Stonesteps sunset

Thursday, April 15, 2010

Sugar Sugar


The quintessential Los Angeles band of the sixties has to be the Archies. So L.A. that they don't really exist at all except in their fabricated little two dimensional cel world. Like the Monkees but actually much flatter.

I always liked the sound of this bubble gummy cut. Ron Dante is the male voice of course. But I have always loved the female vocalist who I assumed was black. Until I looked it up a few years ago and discovered she was actually a white girl from New York, Tony Wine. Wine had been writing songs since the age of 8, sang backup for Willie Nelson and Gene Pitney and wrote Groovy kind of love and Candida amongst others. Great voice.

Interesting notes on the song from Wikipedia:


"Sugar, Sugar" is a pop song written by Jeff Barry and Andy Kim. It was a four-week 1969 number-one hit single by fictional characters The Archies. Produced by Jeff Barry, the song was originally released on the album Everything's Archie. The album is the product of a group of studio musicians managed by Don Kirshner. Ron Dante's lead vocals were accompanied by those of Toni Wine (who sang the line "I'm gonna make your life so sweet"), Andy Kim, and Ellie Greenwich. Together they provided the voices of the various Archies using multitracking. Ray Stevens, the comic singer, provided the hand claps to the song[citation needed].


The Archies' "Sugar, Sugar" was the 1969 number-one single of the year. It spent four weeks at the top of the Billboard Hot 100 from September 20, 1969 and eight weeks at the top of the UK singles chart. The song lists at #63 on Billboard's Greatest Songs of All Time.[1] It also peaked at one in the South African Singles Chart.[2] On February 5, 2006, "Sugar, Sugar" was inducted into the Canadian Songwriters Hall of Fame, as co-writer Andy Kim is originally from Montreal, Quebec.


The song was earlier offered to The Monkees, although additional rumors that it was recorded using session musicians with Davy Jones providing all the vocals, but never released, are false. Don Kirshner has said that Mike Nesmith put his fist through the wall of the Beverley Hills hotel refusing to do "Sugar, Sugar."[3] Jones confirmed that Kirshner had offered it to them, but stated they turned it down, and he never recorded it.[4] The band thought it seemed cheesy and at that point they were looking to mature their sound. However, Monkees archival expert Andrew Sandoval has suggested that the band may instead actually have been offered a tune called "Sugar Man", but with the passage of time the parties involved simply mis-remembered it as being "Sugar, Sugar", in large part because it made a better anecdote.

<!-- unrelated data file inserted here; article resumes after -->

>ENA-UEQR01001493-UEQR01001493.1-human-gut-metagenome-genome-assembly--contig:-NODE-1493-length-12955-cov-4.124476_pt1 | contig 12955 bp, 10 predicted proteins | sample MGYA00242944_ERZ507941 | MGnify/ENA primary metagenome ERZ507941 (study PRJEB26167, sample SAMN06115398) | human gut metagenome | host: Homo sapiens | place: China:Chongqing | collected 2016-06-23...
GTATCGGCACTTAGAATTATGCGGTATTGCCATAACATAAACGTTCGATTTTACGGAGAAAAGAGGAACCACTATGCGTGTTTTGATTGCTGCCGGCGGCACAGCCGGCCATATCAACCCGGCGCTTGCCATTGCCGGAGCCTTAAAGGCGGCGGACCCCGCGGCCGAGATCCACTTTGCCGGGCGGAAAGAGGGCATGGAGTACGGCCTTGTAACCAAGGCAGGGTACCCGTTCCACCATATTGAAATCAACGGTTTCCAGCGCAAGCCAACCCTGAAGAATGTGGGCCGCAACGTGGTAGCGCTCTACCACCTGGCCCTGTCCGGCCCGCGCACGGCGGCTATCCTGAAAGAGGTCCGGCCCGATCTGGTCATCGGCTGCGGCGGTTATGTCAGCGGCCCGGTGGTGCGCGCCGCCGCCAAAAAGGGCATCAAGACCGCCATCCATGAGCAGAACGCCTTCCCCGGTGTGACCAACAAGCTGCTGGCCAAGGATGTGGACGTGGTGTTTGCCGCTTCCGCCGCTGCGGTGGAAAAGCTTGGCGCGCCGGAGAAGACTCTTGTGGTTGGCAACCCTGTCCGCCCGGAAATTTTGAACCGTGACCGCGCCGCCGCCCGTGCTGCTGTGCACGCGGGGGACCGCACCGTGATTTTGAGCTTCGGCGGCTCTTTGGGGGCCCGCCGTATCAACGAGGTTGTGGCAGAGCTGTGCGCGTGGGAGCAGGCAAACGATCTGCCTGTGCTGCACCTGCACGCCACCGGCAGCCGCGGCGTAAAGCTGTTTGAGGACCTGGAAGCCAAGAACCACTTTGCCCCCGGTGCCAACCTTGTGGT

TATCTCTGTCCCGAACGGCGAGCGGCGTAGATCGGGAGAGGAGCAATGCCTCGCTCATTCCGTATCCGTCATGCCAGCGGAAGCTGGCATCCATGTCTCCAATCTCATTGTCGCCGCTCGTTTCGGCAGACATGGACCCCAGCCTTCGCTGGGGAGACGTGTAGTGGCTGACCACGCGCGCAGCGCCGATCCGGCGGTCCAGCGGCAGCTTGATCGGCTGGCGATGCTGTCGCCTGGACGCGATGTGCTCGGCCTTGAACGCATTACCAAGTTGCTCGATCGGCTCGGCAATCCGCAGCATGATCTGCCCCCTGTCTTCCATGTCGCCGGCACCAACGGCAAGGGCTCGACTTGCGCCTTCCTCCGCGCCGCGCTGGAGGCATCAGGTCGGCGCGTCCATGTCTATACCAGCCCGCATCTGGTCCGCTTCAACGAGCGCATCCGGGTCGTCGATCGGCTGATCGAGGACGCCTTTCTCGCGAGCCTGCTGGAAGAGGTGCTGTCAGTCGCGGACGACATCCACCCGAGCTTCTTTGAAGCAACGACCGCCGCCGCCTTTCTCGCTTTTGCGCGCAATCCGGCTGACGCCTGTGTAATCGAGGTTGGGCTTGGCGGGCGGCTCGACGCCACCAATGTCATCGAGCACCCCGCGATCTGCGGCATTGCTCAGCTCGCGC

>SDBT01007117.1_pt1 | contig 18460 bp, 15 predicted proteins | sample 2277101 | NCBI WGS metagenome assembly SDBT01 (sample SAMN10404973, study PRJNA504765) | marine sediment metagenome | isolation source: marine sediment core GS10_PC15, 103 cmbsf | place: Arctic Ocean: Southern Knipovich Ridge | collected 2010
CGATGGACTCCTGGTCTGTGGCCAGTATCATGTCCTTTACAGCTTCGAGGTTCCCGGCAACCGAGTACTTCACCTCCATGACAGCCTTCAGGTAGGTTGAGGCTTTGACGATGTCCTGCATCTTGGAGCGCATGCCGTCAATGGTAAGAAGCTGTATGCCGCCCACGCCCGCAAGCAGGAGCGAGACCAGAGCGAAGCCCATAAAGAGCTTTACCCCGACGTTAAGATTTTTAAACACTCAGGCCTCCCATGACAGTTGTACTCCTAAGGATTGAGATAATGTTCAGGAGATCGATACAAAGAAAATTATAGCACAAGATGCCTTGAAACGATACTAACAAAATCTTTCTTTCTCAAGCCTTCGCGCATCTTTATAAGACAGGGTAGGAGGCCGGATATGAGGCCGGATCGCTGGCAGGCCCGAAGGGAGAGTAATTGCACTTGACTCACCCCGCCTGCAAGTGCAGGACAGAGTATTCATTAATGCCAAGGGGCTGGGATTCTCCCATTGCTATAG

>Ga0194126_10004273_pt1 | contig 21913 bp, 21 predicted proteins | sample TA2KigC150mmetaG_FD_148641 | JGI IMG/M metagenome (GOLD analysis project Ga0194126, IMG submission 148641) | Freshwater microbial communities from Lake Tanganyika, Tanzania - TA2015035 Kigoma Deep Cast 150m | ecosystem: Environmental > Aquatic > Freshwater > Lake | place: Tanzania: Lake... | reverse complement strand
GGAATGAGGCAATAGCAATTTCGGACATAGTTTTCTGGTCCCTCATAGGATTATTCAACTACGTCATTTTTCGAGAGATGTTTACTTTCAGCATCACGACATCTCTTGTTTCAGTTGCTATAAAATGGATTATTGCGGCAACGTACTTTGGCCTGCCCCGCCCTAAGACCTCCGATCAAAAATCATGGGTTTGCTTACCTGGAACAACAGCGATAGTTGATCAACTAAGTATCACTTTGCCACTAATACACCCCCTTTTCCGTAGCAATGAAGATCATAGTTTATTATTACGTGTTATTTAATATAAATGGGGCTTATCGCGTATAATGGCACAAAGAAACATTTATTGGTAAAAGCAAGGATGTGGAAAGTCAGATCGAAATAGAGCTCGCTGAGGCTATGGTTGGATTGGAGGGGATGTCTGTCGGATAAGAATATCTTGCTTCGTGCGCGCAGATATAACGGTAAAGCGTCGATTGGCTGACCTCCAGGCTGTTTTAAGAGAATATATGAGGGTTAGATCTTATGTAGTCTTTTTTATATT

3 comments:

Heart of the Wood said...

Ah, my little sister's first 45! And my wife's, I've just been told. Too cheesey by far for me as a terribly mature 11-year old - until at age 45 I thanked god for its existence when I was doing the rounds as a goden oldies DJ. A guaranteed floor filler for ladies of a certain age.

grumpy said...

For me the ultimate bubble gum song is "Red Rubber Ball" by the Cyrkle, released in 1966, although the lyrics are actually fairly intelligent as they were Paul Simon's; Cyrkle started as a college frat party band under a different name, then came to the attention of Beatles manager Brian Epstein, who became their producer; they actually opened for the Fab Four on several dates of their '66 US tour, which turned out to be their last. Cyrkle's and Simon and Garfunkel's versions of RRB are both on YouTube.

Emergefit said...

Okay, so I have not and will not Wiki it, but becuase we had several Archies 45s, I THINK it was Sugar Sugar that had "Justine" for a B side. I still know it word for word. Lemme know.....